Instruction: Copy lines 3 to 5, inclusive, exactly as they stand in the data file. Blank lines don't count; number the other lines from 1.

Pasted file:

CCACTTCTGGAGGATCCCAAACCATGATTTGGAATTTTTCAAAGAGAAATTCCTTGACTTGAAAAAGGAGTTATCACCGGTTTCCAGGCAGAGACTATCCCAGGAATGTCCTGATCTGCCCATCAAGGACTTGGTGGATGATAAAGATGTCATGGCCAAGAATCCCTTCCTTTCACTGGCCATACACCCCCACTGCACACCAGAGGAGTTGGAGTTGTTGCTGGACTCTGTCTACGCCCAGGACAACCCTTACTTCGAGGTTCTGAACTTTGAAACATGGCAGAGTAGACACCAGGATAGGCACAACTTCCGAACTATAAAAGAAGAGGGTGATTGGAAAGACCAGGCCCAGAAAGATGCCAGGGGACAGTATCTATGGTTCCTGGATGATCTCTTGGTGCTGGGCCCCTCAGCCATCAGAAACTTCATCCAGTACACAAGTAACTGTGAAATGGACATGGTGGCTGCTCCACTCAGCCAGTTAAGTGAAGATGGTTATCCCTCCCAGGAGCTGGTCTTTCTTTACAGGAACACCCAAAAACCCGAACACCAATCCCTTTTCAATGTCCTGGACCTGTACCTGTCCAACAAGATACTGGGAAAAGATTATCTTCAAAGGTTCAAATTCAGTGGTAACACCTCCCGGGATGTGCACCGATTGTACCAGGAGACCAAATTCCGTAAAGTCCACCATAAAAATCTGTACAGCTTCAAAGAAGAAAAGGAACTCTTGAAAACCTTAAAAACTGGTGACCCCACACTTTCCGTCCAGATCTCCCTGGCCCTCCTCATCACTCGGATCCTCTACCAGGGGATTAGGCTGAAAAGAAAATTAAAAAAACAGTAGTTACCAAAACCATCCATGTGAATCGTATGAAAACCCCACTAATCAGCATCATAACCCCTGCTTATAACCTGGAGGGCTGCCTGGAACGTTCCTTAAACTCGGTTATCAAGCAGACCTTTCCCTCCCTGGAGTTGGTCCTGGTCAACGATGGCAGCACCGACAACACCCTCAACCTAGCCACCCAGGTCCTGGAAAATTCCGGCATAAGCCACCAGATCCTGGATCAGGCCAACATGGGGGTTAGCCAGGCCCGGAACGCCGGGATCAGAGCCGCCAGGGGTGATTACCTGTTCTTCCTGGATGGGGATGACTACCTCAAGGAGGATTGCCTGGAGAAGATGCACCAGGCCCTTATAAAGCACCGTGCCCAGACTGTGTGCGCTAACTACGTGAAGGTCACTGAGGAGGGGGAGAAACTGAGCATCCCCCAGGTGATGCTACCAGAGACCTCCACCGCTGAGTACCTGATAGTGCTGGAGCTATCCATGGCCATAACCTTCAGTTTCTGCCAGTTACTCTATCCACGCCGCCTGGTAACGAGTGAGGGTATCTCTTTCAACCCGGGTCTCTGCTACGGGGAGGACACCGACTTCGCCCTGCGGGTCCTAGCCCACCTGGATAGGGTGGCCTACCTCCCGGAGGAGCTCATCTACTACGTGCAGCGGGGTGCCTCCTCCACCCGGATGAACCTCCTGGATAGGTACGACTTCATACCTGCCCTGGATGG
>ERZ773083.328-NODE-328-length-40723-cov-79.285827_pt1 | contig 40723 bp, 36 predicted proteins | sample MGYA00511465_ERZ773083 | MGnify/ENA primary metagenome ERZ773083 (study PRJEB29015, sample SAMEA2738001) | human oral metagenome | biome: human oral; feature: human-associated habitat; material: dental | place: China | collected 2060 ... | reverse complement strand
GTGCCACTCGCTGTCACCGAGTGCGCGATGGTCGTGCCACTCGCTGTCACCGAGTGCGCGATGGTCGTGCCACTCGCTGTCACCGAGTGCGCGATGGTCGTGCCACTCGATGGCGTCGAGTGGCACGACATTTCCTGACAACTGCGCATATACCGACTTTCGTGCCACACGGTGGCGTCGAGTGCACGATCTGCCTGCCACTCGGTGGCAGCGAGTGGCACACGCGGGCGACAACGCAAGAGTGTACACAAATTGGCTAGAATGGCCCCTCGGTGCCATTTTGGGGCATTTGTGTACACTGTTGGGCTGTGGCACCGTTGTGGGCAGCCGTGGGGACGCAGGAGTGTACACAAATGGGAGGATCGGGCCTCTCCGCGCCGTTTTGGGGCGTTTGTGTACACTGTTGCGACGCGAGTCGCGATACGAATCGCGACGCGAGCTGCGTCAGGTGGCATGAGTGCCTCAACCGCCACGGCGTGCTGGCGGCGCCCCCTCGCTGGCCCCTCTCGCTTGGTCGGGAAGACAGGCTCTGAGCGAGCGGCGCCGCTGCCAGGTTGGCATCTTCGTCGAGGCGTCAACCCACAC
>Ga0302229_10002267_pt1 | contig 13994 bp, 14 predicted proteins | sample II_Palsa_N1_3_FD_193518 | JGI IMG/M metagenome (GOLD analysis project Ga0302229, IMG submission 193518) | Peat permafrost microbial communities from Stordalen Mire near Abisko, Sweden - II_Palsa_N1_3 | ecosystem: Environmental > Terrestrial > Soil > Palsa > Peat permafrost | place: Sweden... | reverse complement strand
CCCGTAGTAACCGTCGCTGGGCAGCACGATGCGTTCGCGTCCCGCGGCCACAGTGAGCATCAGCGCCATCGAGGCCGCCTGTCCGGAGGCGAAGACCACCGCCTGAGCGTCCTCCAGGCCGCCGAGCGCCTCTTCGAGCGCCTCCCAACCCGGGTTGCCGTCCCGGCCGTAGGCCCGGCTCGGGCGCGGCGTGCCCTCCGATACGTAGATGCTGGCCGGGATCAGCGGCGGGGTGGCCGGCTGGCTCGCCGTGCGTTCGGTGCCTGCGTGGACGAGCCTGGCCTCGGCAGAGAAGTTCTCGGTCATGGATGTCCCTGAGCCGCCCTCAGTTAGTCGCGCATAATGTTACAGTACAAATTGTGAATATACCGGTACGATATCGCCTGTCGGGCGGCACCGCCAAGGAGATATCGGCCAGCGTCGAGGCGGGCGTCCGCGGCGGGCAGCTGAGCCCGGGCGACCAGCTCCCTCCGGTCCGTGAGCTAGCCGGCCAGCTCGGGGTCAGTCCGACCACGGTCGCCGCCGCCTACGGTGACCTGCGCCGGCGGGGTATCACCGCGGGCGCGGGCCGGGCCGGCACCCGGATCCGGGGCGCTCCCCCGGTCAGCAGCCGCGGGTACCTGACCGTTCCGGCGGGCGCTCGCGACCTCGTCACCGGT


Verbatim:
GTGCCACTCGCTGTCACCGAGTGCGCGATGGTCGTGCCACTCGCTGTCACCGAGTGCGCGATGGTCGTGCCACTCGCTGTCACCGAGTGCGCGATGGTCGTGCCACTCGATGGCGTCGAGTGGCACGACATTTCCTGACAACTGCGCATATACCGACTTTCGTGCCACACGGTGGCGTCGAGTGCACGATCTGCCTGCCACTCGGTGGCAGCGAGTGGCACACGCGGGCGACAACGCAAGAGTGTACACAAATTGGCTAGAATGGCCCCTCGGTGCCATTTTGGGGCATTTGTGTACACTGTTGGGCTGTGGCACCGTTGTGGGCAGCCGTGGGGACGCAGGAGTGTACACAAATGGGAGGATCGGGCCTCTCCGCGCCGTTTTGGGGCGTTTGTGTACACTGTTGCGACGCGAGTCGCGATACGAATCGCGACGCGAGCTGCGTCAGGTGGCATGAGTGCCTCAACCGCCACGGCGTGCTGGCGGCGCCCCCTCGCTGGCCCCTCTCGCTTGGTCGGGAAGACAGGCTCTGAGCGAGCGGCGCCGCTGCCAGGTTGGCATCTTCGTCGAGGCGTCAACCCACAC
>Ga0302229_10002267_pt1 | contig 13994 bp, 14 predicted proteins | sample II_Palsa_N1_3_FD_193518 | JGI IMG/M metagenome (GOLD analysis project Ga0302229, IMG submission 193518) | Peat permafrost microbial communities from Stordalen Mire near Abisko, Sweden - II_Palsa_N1_3 | ecosystem: Environmental > Terrestrial > Soil > Palsa > Peat permafrost | place: Sweden... | reverse complement strand
CCCGTAGTAACCGTCGCTGGGCAGCACGATGCGTTCGCGTCCCGCGGCCACAGTGAGCATCAGCGCCATCGAGGCCGCCTGTCCGGAGGCGAAGACCACCGCCTGAGCGTCCTCCAGGCCGCCGAGCGCCTCTTCGAGCGCCTCCCAACCCGGGTTGCCGTCCCGGCCGTAGGCCCGGCTCGGGCGCGGCGTGCCCTCCGATACGTAGATGCTGGCCGGGATCAGCGGCGGGGTGGCCGGCTGGCTCGCCGTGCGTTCGGTGCCTGCGTGGACGAGCCTGGCCTCGGCAGAGAAGTTCTCGGTCATGGATGTCCCTGAGCCGCCCTCAGTTAGTCGCGCATAATGTTACAGTACAAATTGTGAATATACCGGTACGATATCGCCTGTCGGGCGGCACCGCCAAGGAGATATCGGCCAGCGTCGAGGCGGGCGTCCGCGGCGGGCAGCTGAGCCCGGGCGACCAGCTCCCTCCGGTCCGTGAGCTAGCCGGCCAGCTCGGGGTCAGTCCGACCACGGTCGCCGCCGCCTACGGTGACCTGCGCCGGCGGGGTATCACCGCGGGCGCGGGCCGGGCCGGCACCCGGATCCGGGGCGCTCCCCCGGTCAGCAGCCGCGGGTACCTGACCGTTCCGGCGGGCGCTCGCGACCTCGTCACCGGT